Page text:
No Money, But Love: The Case of Yubari, Japan

by Samantha North on August 19, 2013

This article was originally posted on placesbrands.

Detroit has been all over the news recently with its declaration of bankruptcy, as already discussed on this blog. With Chicago also showing signs of struggle, I decided to hoist the spotlight across the Pacific and shed some light on another city that has already collapsed financially, yet learned greatly from the experience. Perhaps there could be some lessons here for the US, and the UK too.

Back in summer 2007, the global financial crisis was still a nightmare waiting to happen. The world chugged along gaily, racking up huge debts like there would be no tomorrow. But for the city of Yubari, in Japan’s Hokkaido prefecture, financial ruin was already a reality.

In Yubari’s 1960’s heyday, coal mining made the town prosperous. But as the Japanese government moved the main energy source away from coal to focus on oil, Yubari not only lost its main economic driver, but started to lose its direction as a city. As the coal mines disappeared, so did the residents, seeking greener pastures elsewhere. A combination of factors including Yubari’s ageing population, dwindling workforce, declining (or non-existent industry), costly medical care and the expense of supporting people via welfare, plus a generally apathetic spirit overall, led to a major downturn.

By the 1980s, Yubari was seriously in the doldrums. Backed by a round of central government subsidies, attempts were made to revive the city’s economy by introducing theme parks and resorts, in the hope of attracting visitors and creating jobs. But these attempts failed miserably, only serving to drain Yubari’s dwindling financial reserves even further.

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As June 2007 rolled around and Yubari finally declared bankruptcy, the city’s debts were sky-high – more than 35 billion yen.

Six years later, an article in the Guardian documents lessons learned from Yubari’s progress as it works hard to pull itself back from the brink. To its credit, the central government of Japan sprang into action and passed a ‘No More Yubari’s’ law, complete with a set of early warnings and contingency plans to ensure no more Japanese cities could fall unchecked into economic ruin.  The law also proposed increased transparency of cities’ financial affairs, which is a wise move by anyone’s standards. And it seems to be working, slowly but surely. By July 2013, Yubari had already paid back 3.8 billion yen of its debt. 2030 is set as the deadline for full repayment and hopefully a return to health.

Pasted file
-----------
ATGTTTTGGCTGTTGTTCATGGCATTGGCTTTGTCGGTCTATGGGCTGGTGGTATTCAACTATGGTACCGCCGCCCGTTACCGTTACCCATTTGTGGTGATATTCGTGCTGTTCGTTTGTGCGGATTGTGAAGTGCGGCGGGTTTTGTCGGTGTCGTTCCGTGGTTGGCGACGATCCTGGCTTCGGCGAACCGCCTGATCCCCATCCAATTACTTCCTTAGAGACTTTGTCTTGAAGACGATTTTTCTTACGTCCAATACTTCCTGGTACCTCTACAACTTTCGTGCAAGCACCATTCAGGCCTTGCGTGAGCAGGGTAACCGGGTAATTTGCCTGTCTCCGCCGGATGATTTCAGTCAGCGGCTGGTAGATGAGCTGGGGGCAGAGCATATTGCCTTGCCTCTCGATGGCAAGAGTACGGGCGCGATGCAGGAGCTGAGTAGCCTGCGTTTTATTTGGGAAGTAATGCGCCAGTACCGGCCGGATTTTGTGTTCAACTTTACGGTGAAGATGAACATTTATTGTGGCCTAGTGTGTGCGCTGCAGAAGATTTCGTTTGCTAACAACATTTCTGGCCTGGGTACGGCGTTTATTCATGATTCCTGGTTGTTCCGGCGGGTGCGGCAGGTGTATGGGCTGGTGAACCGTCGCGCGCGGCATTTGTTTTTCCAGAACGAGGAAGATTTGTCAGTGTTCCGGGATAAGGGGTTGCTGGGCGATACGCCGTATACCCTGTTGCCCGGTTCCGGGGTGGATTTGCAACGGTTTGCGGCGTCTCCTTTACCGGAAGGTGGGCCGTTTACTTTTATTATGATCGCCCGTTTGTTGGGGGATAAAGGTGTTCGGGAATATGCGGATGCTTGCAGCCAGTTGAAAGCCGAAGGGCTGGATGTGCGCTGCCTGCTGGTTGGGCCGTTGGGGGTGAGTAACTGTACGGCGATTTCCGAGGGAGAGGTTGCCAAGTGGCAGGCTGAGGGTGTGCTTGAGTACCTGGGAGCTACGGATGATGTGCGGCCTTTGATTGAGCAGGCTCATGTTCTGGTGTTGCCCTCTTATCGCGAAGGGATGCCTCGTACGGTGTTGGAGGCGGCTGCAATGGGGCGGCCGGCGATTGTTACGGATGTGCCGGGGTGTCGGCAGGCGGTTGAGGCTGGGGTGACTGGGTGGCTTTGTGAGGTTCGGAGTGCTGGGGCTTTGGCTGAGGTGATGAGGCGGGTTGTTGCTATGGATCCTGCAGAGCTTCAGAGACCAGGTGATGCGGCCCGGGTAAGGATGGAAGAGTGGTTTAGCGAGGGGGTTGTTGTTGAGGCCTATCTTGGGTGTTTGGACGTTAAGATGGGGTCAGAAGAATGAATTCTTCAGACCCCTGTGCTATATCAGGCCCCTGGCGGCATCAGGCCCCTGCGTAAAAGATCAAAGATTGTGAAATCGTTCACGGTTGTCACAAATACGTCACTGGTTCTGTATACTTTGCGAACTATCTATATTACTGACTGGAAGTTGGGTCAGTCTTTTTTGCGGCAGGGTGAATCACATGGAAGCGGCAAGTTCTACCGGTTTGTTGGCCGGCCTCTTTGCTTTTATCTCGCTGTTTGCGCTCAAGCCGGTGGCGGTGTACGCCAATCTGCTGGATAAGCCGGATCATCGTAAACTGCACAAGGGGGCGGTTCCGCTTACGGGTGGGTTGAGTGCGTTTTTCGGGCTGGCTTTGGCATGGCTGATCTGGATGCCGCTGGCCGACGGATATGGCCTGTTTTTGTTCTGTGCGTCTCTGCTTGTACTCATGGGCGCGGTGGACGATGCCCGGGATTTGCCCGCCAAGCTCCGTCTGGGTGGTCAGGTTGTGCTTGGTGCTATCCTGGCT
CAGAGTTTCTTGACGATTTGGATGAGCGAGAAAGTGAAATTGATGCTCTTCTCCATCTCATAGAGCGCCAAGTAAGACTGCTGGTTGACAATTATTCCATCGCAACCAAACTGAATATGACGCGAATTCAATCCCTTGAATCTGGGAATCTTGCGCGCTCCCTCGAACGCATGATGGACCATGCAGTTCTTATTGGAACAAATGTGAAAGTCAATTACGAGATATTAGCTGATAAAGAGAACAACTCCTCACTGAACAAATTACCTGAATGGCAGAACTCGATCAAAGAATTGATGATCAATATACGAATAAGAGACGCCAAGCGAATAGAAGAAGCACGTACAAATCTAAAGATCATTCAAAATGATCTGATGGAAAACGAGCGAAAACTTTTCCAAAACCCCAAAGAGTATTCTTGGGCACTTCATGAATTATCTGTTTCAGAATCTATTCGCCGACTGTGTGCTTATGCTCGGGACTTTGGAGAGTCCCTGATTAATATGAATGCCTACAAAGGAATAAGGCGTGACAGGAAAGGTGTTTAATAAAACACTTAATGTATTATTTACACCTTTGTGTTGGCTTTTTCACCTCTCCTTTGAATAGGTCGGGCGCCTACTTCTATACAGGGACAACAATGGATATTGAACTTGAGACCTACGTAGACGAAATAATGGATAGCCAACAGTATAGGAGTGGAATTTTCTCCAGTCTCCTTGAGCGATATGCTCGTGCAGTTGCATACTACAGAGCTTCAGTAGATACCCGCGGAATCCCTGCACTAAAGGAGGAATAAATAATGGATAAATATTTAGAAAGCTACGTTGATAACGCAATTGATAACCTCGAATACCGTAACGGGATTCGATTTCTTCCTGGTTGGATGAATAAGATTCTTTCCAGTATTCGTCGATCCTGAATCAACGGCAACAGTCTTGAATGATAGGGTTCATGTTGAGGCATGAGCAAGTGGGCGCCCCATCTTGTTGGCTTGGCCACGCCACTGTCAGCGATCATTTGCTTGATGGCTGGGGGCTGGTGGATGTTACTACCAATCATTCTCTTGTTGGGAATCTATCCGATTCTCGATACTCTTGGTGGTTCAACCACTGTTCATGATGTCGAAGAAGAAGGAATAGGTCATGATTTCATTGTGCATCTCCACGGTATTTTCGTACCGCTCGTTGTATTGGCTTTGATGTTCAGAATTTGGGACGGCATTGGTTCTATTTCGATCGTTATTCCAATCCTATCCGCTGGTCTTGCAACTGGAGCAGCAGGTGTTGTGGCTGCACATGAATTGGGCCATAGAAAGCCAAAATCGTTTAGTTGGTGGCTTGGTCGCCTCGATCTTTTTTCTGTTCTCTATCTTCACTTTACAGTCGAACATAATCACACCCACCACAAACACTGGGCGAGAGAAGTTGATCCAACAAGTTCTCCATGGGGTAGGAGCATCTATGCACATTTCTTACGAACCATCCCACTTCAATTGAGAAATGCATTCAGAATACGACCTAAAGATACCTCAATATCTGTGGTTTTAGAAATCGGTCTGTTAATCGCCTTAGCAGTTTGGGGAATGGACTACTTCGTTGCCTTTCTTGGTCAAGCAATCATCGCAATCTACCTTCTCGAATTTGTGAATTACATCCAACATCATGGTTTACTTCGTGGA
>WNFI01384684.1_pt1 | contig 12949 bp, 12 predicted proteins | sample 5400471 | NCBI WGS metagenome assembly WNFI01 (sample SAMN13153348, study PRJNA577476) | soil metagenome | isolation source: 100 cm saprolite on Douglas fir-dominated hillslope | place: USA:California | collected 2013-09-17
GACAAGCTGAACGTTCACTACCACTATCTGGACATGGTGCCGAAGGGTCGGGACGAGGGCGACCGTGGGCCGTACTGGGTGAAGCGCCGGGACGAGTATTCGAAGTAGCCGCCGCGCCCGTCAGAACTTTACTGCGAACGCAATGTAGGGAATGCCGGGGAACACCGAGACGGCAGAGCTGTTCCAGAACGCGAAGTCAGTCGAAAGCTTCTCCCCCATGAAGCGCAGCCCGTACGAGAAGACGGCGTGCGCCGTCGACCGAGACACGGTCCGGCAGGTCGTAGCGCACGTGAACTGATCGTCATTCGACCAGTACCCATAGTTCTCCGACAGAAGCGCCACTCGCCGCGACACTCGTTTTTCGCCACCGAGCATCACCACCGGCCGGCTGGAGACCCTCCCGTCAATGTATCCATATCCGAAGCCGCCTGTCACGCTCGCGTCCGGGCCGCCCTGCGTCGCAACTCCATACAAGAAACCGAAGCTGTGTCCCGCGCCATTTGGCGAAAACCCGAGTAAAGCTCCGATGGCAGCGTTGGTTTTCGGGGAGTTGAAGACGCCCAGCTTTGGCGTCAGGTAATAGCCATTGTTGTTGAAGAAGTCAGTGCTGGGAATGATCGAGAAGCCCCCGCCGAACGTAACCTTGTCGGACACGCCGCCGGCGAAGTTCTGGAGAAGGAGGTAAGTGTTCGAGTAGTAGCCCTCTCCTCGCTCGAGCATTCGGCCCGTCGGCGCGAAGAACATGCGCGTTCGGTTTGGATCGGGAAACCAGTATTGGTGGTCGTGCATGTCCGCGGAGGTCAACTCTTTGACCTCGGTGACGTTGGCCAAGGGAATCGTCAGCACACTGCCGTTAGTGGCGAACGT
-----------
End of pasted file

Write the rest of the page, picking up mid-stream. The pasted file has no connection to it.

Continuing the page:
In terms of city branding, what can we take away from Yubari’s experience? Obviously bankruptcy is a huge blow to any city’s image. But when disaster is inevitable, are there ways to mitigate the effect?

One reason among many for Yubari’s original troubles was failing to market itself effectively. With lethargic citizens lacking faith in the city or enthusiasm for its future, something was needed to reenergise people and begin rebuilding brand Yubari.
From a branding point of view, Yubari offered practically nothing to work with. Or so it seemed.

Tasked with the challenge of rebranding Yubari, Japanese communications agency Beacon Communications did some digging and discovered Yubari has Japan’s lowest divorce rate. This led to the slogan "Yubari: No Money, But Love", with Yubari positioned as a destination for happy couples. The honesty, yet optimism embodied in the slogan, combined with one of the cute mascots beloved by many Japanese, helped generate a notable level of positive PR for the city. The results were encouraging too, with tourism increasing by 10% and 31 million dollars generated to help relieve Yubari’s debt.

About Samantha North :

Samantha North is a freelance journalist specialising in country branding, soft power and public diplomacy. She has a Master's degree in international business and management, and has worked on diverse projects in China, Belgium and Qatar over the last 7 years. Samantha is managing editor of the website PlacesBrands, (which can be found in the links to the left of this page). She is currently based in Istanbul.

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